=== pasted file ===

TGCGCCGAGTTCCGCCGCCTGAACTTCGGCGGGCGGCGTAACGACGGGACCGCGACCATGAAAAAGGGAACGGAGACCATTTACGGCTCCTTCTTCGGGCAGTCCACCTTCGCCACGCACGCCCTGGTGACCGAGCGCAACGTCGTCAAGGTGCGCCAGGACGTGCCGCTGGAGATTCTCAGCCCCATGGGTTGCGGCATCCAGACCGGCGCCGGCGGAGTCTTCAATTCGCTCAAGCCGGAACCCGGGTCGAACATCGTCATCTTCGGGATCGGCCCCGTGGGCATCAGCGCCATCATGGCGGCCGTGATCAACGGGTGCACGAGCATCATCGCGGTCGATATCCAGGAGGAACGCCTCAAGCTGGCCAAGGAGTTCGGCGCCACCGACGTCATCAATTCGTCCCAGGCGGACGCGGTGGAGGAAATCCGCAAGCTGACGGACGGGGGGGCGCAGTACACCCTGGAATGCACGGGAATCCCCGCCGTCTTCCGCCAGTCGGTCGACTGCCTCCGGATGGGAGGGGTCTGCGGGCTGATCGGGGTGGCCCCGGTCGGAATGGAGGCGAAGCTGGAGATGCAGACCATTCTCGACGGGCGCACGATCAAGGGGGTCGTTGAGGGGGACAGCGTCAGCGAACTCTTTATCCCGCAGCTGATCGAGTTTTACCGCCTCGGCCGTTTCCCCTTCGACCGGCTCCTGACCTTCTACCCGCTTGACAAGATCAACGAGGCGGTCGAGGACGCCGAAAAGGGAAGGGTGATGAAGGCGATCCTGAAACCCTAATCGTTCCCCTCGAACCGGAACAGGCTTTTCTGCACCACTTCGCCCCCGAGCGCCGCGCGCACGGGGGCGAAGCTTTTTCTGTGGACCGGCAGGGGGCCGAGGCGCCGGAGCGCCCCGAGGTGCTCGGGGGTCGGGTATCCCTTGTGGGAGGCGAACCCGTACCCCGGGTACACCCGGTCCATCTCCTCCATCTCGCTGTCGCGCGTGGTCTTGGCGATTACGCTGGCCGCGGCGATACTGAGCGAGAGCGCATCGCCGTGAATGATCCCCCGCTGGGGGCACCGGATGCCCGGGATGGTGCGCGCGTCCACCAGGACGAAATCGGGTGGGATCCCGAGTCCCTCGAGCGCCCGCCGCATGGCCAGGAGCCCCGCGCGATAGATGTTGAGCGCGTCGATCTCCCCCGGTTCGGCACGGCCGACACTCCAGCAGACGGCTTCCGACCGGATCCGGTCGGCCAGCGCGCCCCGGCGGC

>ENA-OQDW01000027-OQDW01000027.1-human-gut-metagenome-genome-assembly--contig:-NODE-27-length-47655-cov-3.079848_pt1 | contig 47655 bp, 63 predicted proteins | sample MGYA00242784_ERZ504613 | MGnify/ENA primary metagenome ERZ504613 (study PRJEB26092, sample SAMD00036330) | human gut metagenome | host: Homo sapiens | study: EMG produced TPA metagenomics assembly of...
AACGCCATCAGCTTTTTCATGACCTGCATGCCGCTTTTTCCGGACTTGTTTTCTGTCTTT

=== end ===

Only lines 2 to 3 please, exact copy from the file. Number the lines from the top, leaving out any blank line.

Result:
>ENA-OQDW01000027-OQDW01000027.1-human-gut-metagenome-genome-assembly--contig:-NODE-27-length-47655-cov-3.079848_pt1 | contig 47655 bp, 63 predicted proteins | sample MGYA00242784_ERZ504613 | MGnify/ENA primary metagenome ERZ504613 (study PRJEB26092, sample SAMD00036330) | human gut metagenome | host: Homo sapiens | study: EMG produced TPA metagenomics assembly of...
AACGCCATCAGCTTTTTCATGACCTGCATGCCGCTTTTTCCGGACTTGTTTTCTGTCTTT